This year more than 28,000 students will graduate in media-related courses. And where do most of them want to work? According to the professional network LinkedIn, the second most sought-after employer in the country, sandwiched between Google and Unilever, is the BBC.
But the few who do make it inside the citadel of their dreams are liable to be profoundly disappointed. The first shock will be the working conditions. At Radio 4’s Woman’s Hour, where I was editor more than 20 years ago, we used to boast that the BBC was one of the first to introduce equal pay and that it was regularly listed as one of the fairest employers. Today’s graduates, if they’re privileged enough to get work at all, will endure a succession of short-term contracts on tiny wages with no security. Meanwhile, upstairs, top managers continue to enjoy staggering salaries and obscene pay-offs.
In the past few years, for example, departing executives received between half a million and a million pounds each in severance, and the BBC spent £28 million on silencing clauses in staff contracts.
If the BBC chose to face up to its critics, champion the values on which it was founded, dare more and fear less, wouldn’t it be more likely to gain the respect of licence-payers and inspire more pride in its workforce?
Yet bright young talents continue to accept the laughable pay and miserable conditions because they believe in the BBC and its values; they’re still keen to work for an organisation steeped in the high-minded principles set down by Lord Reith, in a commitment to objective, fair reporting. But their next disappointment will be the gradual realisation that journalistic standards are slipping.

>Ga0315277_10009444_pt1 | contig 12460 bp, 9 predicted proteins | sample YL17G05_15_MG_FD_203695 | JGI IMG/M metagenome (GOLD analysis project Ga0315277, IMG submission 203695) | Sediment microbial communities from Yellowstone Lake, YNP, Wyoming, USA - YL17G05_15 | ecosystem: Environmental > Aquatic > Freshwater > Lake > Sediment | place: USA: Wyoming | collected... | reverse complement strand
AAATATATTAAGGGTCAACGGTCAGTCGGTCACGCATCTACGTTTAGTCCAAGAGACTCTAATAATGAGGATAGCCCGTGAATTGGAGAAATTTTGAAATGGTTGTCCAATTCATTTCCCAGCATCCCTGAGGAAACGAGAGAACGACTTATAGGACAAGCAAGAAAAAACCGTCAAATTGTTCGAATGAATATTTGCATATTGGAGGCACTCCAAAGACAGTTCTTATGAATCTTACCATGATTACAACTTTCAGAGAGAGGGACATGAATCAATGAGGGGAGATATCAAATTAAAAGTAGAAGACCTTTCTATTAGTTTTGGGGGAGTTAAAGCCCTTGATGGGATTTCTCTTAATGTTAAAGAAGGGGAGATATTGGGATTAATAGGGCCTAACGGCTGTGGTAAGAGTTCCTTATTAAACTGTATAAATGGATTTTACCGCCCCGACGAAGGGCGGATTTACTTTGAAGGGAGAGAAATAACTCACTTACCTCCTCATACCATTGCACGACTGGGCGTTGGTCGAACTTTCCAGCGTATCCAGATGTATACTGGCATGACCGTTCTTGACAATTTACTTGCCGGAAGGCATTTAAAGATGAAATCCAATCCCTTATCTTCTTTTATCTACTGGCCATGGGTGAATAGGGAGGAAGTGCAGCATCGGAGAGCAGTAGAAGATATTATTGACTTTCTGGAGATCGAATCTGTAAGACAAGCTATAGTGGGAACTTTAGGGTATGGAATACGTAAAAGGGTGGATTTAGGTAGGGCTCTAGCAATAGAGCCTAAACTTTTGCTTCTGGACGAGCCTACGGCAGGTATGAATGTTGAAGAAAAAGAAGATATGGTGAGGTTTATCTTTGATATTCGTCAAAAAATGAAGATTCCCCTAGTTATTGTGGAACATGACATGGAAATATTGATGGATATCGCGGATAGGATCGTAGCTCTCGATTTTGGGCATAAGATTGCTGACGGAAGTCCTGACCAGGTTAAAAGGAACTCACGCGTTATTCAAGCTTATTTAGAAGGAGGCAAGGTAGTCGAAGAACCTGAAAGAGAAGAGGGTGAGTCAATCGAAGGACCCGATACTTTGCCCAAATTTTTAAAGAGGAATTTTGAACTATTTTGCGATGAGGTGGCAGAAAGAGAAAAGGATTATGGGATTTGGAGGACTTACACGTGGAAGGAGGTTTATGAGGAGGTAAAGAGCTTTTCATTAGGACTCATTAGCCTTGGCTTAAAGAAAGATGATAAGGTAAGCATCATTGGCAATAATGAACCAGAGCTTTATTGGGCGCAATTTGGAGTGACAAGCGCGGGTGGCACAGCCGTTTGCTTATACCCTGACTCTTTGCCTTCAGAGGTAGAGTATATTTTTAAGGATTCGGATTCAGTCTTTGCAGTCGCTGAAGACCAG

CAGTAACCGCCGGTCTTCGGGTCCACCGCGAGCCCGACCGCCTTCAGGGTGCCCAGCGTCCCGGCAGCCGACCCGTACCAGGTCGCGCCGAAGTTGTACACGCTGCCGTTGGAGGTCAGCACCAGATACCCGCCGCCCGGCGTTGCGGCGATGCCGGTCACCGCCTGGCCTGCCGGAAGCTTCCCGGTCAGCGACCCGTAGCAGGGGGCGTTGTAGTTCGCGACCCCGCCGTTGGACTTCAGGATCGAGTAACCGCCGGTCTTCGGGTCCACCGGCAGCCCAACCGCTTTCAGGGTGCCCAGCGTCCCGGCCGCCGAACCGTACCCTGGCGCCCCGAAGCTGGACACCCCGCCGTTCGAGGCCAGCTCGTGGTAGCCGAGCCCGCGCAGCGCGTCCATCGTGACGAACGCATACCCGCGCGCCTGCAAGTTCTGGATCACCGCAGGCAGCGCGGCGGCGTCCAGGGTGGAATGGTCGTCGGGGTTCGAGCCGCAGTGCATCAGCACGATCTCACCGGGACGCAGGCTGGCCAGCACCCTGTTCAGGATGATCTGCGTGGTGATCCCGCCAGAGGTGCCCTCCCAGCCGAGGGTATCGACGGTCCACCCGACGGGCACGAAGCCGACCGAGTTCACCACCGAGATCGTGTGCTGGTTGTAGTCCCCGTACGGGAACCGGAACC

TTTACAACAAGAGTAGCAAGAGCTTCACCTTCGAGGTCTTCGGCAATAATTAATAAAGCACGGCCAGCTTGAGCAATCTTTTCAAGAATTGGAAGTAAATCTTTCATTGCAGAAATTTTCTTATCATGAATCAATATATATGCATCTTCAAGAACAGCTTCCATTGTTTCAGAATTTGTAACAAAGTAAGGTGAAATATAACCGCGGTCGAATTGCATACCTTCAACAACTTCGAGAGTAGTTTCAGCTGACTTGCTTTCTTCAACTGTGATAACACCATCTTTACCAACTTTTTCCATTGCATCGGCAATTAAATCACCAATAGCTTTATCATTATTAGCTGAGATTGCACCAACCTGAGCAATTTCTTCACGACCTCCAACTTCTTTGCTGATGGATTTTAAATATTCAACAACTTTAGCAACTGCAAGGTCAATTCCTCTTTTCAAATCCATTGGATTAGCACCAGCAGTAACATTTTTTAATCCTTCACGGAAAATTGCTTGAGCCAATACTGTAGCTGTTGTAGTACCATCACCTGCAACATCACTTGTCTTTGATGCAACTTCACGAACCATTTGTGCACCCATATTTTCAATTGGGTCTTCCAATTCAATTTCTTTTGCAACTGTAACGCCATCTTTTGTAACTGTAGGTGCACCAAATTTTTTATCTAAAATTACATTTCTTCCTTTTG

In the past few years, there was the cowardly withdrawal of the Newsnight investigation of the Jimmy Savile affair; the apology for fake footage used in a Panorama exposé of child labour; a false photograph of a massacre in Iraq. More recently, BBC news sent a crew to stake out Cliff Richard’s house before he was even charged with any offence. And the once-impeccable News at Ten is now dominated by gruesome coverage of murders and “human interest” scandals.
It is perhaps an uncomfortable paradox that those who want dramatic reminders of cherished broadcasting standards are more likely to find them on alternative commercial networks. Sky Television may be the scourge of liberal intellectuals, but there is no better exposition of the ethical dilemmas facing journalists than Sky Atlantic’s HBO drama The Newsroom. It’s here that Will McAvoy, the principled news anchor played by Jeff Daniels, is prepared to go to prison rather than reveal a source; here that a reporter is taunted by her boyfriend for taking a job at a gossipy website, while a producer has to decide whether to broadcast an overheard conversation. In this newsroom, anyone tampering with recordings is dismissed; and it’s here that the troubled executive editor, Charlie Skinner, forced to agree to shameful dumbing-down, suffers a heart attack and dies.